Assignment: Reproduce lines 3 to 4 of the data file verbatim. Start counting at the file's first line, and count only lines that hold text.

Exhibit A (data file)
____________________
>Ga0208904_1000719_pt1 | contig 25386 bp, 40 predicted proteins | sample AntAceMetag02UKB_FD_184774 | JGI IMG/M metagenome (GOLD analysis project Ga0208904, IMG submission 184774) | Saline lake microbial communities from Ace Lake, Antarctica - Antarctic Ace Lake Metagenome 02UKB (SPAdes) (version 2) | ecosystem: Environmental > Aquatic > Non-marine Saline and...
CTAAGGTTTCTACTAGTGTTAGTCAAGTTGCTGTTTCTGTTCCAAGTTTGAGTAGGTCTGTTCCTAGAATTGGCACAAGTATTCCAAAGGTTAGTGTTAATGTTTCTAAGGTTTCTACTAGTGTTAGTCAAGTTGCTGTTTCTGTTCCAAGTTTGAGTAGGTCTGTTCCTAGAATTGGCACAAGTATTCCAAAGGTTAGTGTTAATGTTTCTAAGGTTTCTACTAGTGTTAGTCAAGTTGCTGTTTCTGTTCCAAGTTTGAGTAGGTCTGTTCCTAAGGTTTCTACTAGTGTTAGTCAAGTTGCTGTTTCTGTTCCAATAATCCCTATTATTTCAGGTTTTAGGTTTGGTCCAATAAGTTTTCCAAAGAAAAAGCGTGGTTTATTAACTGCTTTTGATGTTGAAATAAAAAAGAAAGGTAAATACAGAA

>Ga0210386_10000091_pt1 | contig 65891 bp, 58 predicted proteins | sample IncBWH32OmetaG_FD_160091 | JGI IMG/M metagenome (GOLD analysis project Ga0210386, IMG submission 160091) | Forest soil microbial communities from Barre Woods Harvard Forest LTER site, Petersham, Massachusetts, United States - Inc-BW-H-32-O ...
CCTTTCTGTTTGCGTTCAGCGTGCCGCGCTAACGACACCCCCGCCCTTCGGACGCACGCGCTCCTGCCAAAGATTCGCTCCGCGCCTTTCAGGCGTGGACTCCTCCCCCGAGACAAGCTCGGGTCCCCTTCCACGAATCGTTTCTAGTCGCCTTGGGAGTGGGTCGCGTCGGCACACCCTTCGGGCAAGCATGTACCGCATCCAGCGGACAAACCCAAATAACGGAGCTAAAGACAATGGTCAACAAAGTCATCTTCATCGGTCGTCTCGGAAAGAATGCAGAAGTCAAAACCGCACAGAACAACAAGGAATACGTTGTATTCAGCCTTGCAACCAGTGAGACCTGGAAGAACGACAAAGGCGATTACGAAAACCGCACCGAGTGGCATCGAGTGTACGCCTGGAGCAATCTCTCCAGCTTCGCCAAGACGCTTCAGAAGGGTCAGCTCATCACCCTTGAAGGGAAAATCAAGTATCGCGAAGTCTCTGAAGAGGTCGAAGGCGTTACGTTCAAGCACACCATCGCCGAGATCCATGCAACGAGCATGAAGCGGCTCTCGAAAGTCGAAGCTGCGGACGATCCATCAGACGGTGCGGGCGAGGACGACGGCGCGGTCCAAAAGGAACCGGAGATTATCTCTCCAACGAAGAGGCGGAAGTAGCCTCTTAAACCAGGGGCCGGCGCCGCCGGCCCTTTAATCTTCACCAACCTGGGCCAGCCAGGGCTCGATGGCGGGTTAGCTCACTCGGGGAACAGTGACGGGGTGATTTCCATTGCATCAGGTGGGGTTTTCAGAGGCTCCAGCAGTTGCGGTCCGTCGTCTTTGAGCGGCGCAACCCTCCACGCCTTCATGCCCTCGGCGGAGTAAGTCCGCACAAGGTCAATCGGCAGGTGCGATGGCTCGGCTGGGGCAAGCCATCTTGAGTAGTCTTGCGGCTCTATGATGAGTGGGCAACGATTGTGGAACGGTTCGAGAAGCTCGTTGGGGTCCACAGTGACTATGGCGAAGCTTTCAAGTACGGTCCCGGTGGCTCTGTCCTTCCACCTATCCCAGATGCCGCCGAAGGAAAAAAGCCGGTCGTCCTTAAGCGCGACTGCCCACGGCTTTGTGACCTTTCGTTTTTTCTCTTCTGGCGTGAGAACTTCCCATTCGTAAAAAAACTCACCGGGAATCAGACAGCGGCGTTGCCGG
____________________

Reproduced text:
>Ga0210386_10000091_pt1 | contig 65891 bp, 58 predicted proteins | sample IncBWH32OmetaG_FD_160091 | JGI IMG/M metagenome (GOLD analysis project Ga0210386, IMG submission 160091) | Forest soil microbial communities from Barre Woods Harvard Forest LTER site, Petersham, Massachusetts, United States - Inc-BW-H-32-O ...
CCTTTCTGTTTGCGTTCAGCGTGCCGCGCTAACGACACCCCCGCCCTTCGGACGCACGCGCTCCTGCCAAAGATTCGCTCCGCGCCTTTCAGGCGTGGACTCCTCCCCCGAGACAAGCTCGGGTCCCCTTCCACGAATCGTTTCTAGTCGCCTTGGGAGTGGGTCGCGTCGGCACACCCTTCGGGCAAGCATGTACCGCATCCAGCGGACAAACCCAAATAACGGAGCTAAAGACAATGGTCAACAAAGTCATCTTCATCGGTCGTCTCGGAAAGAATGCAGAAGTCAAAACCGCACAGAACAACAAGGAATACGTTGTATTCAGCCTTGCAACCAGTGAGACCTGGAAGAACGACAAAGGCGATTACGAAAACCGCACCGAGTGGCATCGAGTGTACGCCTGGAGCAATCTCTCCAGCTTCGCCAAGACGCTTCAGAAGGGTCAGCTCATCACCCTTGAAGGGAAAATCAAGTATCGCGAAGTCTCTGAAGAGGTCGAAGGCGTTACGTTCAAGCACACCATCGCCGAGATCCATGCAACGAGCATGAAGCGGCTCTCGAAAGTCGAAGCTGCGGACGATCCATCAGACGGTGCGGGCGAGGACGACGGCGCGGTCCAAAAGGAACCGGAGATTATCTCTCCAACGAAGAGGCGGAAGTAGCCTCTTAAACCAGGGGCCGGCGCCGCCGGCCCTTTAATCTTCACCAACCTGGGCCAGCCAGGGCTCGATGGCGGGTTAGCTCACTCGGGGAACAGTGACGGGGTGATTTCCATTGCATCAGGTGGGGTTTTCAGAGGCTCCAGCAGTTGCGGTCCGTCGTCTTTGAGCGGCGCAACCCTCCACGCCTTCATGCCCTCGGCGGAGTAAGTCCGCACAAGGTCAATCGGCAGGTGCGATGGCTCGGCTGGGGCAAGCCATCTTGAGTAGTCTTGCGGCTCTATGATGAGTGGGCAACGATTGTGGAACGGTTCGAGAAGCTCGTTGGGGTCCACAGTGACTATGGCGAAGCTTTCAAGTACGGTCCCGGTGGCTCTGTCCTTCCACCTATCCCAGATGCCGCCGAAGGAAAAAAGCCGGTCGTCCTTAAGCGCGACTGCCCACGGCTTTGTGACCTTTCGTTTTTTCTCTTCTGGCGTGAGAACTTCCCATTCGTAAAAAAACTCACCGGGAATCAGACAGCGGCGTTGCCGG